A Hopeful Reset
Yesterday the Presidents of two countries once consumed by the Cold War came together to begin putting what President Obama calls a "reset" of relations into concrete act
Yesterday the Presidents of two countries once consumed by the Cold War came together to begin putting what President Obama calls a "reset" of relations into concrete action. They hammered out agreements on a range of issues, perhaps most notably taking the first steps towards decreasing the threat of nuclear weapons to the human race. Today the President spoke at the graduation of the New Economic School and laid out his broad vision for a new relationship.
He spoke of Russia’s history and heritage:
I know that NES is a young school, but I speak to you today with deep respect for Russia's timeless heritage. Russian writers have helped us understand the complexity of the human experience, and recognize eternal truths. Russian painters, composers, and dancers have introduced us to new forms of beauty. Russian scientists have cured disease, sought new frontiers of progress, and helped us go to space.
These are contributions that are not contained by Russia's borders, as vast as those borders are. Indeed, Russia's heritage has touched every corner of the world, and speaks to the humanity that we share. That includes my own country, which has been blessed with Russian immigrants for decades; we've been enriched by Russian culture, and enhanced by Russian cooperation. And as a resident of Washington, D.C., I continue to benefit from the contributions of Russians -- specifically, from Alexander Ovechkin. We're very pleased to have him in Washington, D.C. (Applause.)
He spoke of the obvious benefits of cooperation, and the obstacles that still manage to obstruct it:
Yet unfortunately, there is sometimes a sense that old assumptions must prevail, old ways of thinking; a conception of power that is rooted in the past rather than in the future. There is the 20th century view that the United States and Russia are destined to be antagonists, and that a strong Russia or a strong America can only assert themselves in opposition to one another. And there is a 19th century view that we are destined to vie for spheres of influence, and that great powers must forge competing blocs to balance one another.
These assumptions are wrong. In 2009, a great power does not show strength by dominating or demonizing other countries. The days when empires could treat sovereign states as pieces on a chess board are over. As I said in Cairo, given our independence, any world order that -- given our interdependence, any world order that tries to elevate one nation or one group of people over another will inevitably fail. The pursuit of power is no longer a zero-sum game -- progress must be shared.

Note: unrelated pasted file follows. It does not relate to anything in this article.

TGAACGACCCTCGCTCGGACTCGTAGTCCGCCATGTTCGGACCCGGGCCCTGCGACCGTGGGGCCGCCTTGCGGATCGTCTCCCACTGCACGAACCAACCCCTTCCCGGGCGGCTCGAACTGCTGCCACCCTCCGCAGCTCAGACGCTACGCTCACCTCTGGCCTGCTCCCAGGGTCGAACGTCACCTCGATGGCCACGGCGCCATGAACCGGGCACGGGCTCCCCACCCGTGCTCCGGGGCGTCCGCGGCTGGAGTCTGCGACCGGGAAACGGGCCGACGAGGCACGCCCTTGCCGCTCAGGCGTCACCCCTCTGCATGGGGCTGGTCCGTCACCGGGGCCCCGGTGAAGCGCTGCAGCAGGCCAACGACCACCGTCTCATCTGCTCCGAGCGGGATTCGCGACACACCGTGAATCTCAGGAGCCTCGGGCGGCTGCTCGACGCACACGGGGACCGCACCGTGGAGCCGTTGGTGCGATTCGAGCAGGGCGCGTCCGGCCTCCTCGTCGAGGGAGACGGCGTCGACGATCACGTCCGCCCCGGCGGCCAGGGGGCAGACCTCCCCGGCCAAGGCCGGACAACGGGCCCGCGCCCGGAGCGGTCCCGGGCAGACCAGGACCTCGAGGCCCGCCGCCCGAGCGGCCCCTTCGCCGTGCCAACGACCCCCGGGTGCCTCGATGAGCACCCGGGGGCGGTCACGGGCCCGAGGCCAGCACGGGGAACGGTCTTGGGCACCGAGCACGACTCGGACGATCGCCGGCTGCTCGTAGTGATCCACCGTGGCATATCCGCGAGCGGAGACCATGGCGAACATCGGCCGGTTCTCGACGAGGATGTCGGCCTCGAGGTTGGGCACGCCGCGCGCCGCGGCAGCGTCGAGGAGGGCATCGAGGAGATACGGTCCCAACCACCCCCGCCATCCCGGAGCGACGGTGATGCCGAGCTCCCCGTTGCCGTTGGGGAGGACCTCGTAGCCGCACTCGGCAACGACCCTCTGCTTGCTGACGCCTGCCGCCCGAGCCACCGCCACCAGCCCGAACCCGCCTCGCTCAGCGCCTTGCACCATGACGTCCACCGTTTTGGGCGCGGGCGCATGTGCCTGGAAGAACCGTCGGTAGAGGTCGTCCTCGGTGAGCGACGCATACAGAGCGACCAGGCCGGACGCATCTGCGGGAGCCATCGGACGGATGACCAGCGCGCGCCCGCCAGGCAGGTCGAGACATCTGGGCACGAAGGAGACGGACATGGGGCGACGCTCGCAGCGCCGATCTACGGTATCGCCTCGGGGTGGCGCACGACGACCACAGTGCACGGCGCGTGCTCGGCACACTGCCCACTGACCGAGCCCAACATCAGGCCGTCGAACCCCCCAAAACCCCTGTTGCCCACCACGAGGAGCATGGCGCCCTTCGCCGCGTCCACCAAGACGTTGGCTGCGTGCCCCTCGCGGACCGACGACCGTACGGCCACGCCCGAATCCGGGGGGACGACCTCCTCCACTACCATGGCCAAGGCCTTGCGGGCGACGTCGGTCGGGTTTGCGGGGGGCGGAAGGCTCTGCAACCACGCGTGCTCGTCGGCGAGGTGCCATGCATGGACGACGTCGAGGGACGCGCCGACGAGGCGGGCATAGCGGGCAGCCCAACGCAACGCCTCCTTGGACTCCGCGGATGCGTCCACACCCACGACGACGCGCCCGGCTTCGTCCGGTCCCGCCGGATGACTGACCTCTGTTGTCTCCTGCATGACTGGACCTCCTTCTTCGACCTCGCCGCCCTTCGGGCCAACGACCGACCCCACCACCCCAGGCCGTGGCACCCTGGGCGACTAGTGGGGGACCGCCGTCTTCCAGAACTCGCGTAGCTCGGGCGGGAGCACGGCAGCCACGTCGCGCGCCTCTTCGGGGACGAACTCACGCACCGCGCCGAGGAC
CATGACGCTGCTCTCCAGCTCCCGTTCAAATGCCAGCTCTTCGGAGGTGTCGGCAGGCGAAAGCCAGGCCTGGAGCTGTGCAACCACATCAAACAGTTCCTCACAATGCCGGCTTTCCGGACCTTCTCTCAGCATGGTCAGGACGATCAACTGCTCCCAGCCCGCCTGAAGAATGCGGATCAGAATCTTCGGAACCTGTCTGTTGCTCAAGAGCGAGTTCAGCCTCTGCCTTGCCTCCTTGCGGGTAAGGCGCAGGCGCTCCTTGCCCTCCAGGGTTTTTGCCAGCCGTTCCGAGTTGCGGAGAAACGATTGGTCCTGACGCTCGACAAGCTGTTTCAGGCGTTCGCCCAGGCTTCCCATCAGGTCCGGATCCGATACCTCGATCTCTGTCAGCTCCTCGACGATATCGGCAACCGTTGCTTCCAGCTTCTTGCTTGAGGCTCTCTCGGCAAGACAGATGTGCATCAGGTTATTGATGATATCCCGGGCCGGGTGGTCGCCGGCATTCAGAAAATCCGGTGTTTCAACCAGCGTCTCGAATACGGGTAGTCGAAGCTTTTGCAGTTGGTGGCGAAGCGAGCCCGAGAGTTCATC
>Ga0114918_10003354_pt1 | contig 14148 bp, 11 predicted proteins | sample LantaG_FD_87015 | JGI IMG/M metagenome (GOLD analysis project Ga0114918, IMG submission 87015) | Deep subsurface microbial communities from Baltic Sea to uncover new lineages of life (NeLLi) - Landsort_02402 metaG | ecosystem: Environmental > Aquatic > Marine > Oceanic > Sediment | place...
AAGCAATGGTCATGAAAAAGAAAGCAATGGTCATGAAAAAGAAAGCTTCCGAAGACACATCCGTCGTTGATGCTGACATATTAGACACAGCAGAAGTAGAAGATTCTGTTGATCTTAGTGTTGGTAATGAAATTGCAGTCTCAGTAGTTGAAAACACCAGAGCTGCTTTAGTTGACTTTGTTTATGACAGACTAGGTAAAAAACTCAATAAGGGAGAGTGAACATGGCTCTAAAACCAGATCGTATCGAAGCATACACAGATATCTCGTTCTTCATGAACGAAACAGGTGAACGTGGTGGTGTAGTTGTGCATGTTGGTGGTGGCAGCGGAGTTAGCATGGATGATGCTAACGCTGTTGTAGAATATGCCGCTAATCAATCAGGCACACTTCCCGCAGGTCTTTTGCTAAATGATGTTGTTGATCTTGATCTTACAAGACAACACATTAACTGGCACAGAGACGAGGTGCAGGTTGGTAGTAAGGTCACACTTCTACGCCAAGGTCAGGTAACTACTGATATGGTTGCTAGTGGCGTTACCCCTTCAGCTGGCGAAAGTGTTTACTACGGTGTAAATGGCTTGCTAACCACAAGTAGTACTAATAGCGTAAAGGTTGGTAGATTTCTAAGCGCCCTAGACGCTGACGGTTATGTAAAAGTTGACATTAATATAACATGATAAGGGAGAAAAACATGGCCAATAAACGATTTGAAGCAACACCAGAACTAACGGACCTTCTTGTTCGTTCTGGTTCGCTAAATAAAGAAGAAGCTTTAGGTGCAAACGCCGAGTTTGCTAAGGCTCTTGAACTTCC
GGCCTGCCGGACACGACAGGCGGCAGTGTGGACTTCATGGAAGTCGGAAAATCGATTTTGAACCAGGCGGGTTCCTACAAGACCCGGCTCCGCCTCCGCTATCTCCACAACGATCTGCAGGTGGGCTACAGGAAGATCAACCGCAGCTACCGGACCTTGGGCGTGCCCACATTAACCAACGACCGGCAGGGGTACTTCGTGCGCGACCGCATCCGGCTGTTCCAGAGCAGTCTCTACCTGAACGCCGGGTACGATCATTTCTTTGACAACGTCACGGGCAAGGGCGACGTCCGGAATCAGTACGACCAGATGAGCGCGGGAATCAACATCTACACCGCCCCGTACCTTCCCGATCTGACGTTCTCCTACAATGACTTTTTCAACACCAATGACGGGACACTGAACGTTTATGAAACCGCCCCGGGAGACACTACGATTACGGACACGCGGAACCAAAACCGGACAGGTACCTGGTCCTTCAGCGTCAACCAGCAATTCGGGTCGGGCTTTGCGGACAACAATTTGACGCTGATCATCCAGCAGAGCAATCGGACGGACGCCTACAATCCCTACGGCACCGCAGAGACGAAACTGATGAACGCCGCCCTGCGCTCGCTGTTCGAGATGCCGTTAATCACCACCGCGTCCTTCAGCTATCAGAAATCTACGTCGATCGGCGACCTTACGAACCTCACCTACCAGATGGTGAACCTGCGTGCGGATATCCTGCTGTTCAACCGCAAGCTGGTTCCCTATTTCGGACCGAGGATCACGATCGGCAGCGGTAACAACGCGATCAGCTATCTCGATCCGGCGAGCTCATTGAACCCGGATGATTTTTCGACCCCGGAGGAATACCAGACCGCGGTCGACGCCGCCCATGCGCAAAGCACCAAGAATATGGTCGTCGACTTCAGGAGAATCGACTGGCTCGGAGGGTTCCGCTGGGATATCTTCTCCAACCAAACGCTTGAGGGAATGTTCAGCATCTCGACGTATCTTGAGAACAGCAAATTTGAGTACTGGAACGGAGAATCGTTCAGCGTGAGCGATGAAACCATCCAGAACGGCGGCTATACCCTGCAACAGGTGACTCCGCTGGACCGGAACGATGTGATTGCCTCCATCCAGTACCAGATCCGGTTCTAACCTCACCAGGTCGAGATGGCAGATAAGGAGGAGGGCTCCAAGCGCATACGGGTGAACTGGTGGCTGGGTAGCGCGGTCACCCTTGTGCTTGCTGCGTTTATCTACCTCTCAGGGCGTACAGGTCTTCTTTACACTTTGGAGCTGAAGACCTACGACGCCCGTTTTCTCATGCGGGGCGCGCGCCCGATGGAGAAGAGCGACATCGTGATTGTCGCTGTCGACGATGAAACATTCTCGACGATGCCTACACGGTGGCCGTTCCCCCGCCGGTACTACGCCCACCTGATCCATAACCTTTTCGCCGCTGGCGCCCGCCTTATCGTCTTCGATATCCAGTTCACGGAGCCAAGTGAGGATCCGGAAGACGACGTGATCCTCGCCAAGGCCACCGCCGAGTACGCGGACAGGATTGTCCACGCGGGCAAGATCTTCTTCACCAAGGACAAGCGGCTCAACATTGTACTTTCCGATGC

That's why I have called for a "reset" in relations between the United States and Russia. This must be more than a fresh start between the Kremlin and the White House -- though that is important and I've had excellent discussions with both your President and your Prime Minister. It must be a sustained effort among the American and Russian people to identify mutual interests, and expand dialogue and cooperation that can pave the way to progress.
And he spoke on that central issue of his visit, nuclear non-proliferation:
This is the core of the nuclear challenge in the 21st century. The notion that prestige comes from holding these weapons, or that we can protect ourselves by picking and choosing which nations can have these weapons, is an illusion. In the short period since the end of the Cold War, we've already seen India, Pakistan, and North Korea conduct nuclear tests. Without a fundamental change, do any of us truly believe that the next two decades will not bring about the further spread of these nuclear weapons?
That's why America is committed to stopping nuclear proliferation, and ultimately seeking a world without nuclear weapons. That is consistent with our commitment under the Nuclear Non-Proliferation Treaty. That is our responsibility as the world's two leading nuclear powers. And while I know this goal won't be met soon, pursuing it provides the legal and moral foundation to prevent the proliferation and eventual use of nuclear weapons.
We're already taking important steps to build this foundation. Yesterday, President Medvedev and I made progress on negotiating a new treaty that will substantially reduce our warheads and delivery systems. We renewed our commitment to clean, safe and peaceful nuclear energy, which must be a right for all nations that live up to their responsibilities under the NPT. And we agreed to increase cooperation on nuclear security, which is essential to achieving the goal of securing all vulnerable nuclear material within four years.